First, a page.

Reel In Some Fun

By Rhonda Mix | Photography by Holly Leitner

Fancy a bit of rainbow trout fishing but not sure where to go to hook the best catch?

Located right in our own backyard, nestled in the southern tip of the beautiful Kettle Moraine State Forest near Palmyra, is the largest rainbow trout farm in Wisconsin: Rushing Waters Fisheries. This 80-acre woodland is an ideal place to throw in a line, kick back with family or friends and enjoy an afternoon of fishing any time of year.

Although the state ranks first in the Midwest for aquaculture and is home to more than 2,400 fish farms, Rushing Waters’ 56 artesian spring-fed ponds are home to some of the highest quality rainbow trout on the market, according to co-owner, Peter Fritsch. “It is our niche,” he says. “Our motto is ‘when quality matters.’”

The very cold, 50-degree water temperature creates an ideal climate in which the fish can thrive. Ponds provide grass borders, weeds and natural, sandy bottoms. The habitat mimics the species’ native environment and contains a diverse ecosystem that gives the fish access to food sources they would typically find in the wild, without chemical interference. Trout are also fed a special diet of soy-based fish food pellets.  Aerators help to keep the pond water on the move and spreading oxygen.

Rushing Waters’ rainbow trout are harvested by hand, year-round when they reach 1 to 1 ½ pounds. Their life span is longer than some other farmed fish — approximately 18 months from hatchery to harvest giving the trout plenty of time to grow into high-quality specimens.

After harvesting, Rushing Waters’ on-site processing plant readies the fish for distribution to grocers, specialty stores and restaurants throughout Wisconsin and Chicago, including Whole Foods, Outpost Natural Foods, Milwaukee’s St. Paul Seafood Market and Roundy’s Supermarkets.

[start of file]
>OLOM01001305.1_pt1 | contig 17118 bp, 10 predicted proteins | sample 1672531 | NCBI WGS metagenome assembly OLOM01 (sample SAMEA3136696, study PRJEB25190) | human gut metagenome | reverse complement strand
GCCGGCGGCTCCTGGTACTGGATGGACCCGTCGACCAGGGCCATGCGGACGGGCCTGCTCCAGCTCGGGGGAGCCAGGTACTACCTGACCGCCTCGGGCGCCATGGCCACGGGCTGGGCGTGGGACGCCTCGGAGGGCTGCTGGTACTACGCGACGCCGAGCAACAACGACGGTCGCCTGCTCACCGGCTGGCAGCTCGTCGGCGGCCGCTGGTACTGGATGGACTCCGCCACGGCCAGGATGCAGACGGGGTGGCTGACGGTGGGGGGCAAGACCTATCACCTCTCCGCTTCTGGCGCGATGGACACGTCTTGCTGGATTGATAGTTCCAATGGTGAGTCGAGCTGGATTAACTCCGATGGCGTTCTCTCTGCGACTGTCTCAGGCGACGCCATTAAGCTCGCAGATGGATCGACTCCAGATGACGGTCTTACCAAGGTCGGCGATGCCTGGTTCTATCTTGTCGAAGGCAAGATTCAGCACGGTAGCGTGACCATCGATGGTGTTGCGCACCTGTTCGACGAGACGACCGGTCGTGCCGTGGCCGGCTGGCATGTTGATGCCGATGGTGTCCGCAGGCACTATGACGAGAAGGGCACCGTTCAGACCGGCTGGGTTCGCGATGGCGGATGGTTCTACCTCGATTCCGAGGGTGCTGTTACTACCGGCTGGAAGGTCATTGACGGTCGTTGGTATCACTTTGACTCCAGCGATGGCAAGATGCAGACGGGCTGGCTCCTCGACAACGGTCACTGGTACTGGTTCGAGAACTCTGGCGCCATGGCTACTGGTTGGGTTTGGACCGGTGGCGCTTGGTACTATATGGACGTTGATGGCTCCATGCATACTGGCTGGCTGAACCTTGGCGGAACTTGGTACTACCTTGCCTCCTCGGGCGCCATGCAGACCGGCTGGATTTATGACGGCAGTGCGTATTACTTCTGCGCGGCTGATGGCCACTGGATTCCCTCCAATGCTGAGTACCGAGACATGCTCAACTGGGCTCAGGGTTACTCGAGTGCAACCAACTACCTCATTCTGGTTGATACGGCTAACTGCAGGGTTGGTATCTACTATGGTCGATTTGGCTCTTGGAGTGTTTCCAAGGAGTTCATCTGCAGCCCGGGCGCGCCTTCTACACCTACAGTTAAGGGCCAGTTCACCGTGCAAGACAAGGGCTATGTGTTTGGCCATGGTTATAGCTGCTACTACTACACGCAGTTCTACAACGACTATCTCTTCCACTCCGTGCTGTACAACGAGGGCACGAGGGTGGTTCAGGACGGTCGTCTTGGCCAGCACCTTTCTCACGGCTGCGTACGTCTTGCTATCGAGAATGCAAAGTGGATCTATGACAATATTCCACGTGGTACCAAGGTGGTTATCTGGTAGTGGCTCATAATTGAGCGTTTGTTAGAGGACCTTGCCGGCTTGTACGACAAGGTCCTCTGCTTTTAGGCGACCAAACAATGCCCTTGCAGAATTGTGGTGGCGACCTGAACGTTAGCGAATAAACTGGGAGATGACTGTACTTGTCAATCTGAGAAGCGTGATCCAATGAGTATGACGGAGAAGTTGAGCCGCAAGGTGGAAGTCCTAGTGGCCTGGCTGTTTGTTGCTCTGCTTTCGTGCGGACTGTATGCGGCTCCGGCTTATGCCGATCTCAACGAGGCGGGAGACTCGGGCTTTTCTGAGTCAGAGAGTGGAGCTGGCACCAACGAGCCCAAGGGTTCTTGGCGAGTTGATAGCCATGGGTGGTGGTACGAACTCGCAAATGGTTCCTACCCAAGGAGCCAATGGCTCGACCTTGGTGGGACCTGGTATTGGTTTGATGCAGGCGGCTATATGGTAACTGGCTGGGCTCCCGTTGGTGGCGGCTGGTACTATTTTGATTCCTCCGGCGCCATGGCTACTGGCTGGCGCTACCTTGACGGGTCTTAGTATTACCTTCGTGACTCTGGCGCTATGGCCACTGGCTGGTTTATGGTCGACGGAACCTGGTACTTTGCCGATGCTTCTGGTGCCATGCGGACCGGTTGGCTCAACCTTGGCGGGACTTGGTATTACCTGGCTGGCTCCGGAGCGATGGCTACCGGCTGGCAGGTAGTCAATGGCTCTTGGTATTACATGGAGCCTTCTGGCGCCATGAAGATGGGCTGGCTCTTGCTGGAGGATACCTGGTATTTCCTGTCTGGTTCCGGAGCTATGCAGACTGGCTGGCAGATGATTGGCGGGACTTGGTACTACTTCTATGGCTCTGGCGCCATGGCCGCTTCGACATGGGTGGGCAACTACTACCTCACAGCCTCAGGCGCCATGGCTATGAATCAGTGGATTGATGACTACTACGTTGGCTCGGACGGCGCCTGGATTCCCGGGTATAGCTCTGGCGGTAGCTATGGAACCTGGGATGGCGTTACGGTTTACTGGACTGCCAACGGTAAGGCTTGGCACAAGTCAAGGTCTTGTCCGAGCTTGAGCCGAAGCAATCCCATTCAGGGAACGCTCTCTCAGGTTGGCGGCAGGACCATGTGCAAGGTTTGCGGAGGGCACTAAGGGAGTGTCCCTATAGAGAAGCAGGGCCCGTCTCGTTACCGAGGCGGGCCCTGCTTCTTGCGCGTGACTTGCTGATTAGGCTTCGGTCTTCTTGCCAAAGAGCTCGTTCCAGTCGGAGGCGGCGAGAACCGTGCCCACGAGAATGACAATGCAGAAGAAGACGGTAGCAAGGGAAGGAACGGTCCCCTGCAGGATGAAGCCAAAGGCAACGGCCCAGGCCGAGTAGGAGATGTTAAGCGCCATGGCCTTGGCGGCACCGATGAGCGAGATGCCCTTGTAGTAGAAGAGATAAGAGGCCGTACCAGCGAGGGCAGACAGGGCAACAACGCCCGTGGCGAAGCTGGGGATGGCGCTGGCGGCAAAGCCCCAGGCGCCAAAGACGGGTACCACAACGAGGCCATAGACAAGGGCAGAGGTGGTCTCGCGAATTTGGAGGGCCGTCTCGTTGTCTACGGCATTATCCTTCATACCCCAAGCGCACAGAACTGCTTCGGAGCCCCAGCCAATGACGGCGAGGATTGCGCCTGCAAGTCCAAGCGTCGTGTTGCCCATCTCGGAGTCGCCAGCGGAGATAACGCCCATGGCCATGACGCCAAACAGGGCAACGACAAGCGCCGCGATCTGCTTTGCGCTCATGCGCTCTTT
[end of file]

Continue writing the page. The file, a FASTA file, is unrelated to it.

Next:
Though the farm aims to produce 30,000 pounds of trout a month, Fritsch says Rushing Waters Fisheries prides itself on quality, not quantity. “That is what we go by,” he says. “It is not about how much or how fast we can produce fish. It is about giving the fish more room, water and husbandry without added chemicals. There are no hormones used here and our fish are given the best diet on the market, which is a home recipe I helped create. They may not be cheaper than some other rainbow trout out there, but it is because they are the best.”

FROM FOX FURS TO FISHERY

The history of Rushing Waters Fisheries dates to the early 1940s. The land the fishery sits on was originally the site of a fox farm, owned by a man named Steve Johnston. Johnston raised trout in the ponds on the property for hobby and as supplemental fox feed. Fox furs from the farm were sold at Navy Pier in Chicago.

According to Fritsch, fur prices collapsed after the onset of World War II and the market for fur began to dwindle dramatically. In order to keep his business going, Johnston switched gears and decided to focus instead on bringing fresh fish to Navy Pier. Fritsch says people loved the idea – especially because the fish came from neighboring Wisconsin, and its purveyor was considered a local food source.

In 1994, the former fox farm was purchased by Bill Graham, a businessman from the Madison area. Fritsch says it became Graham’s vision to change the farm into a special and unique fishery, and he soon began putting into motion practices which would help create a business of healthier, sustainable rainbow trout.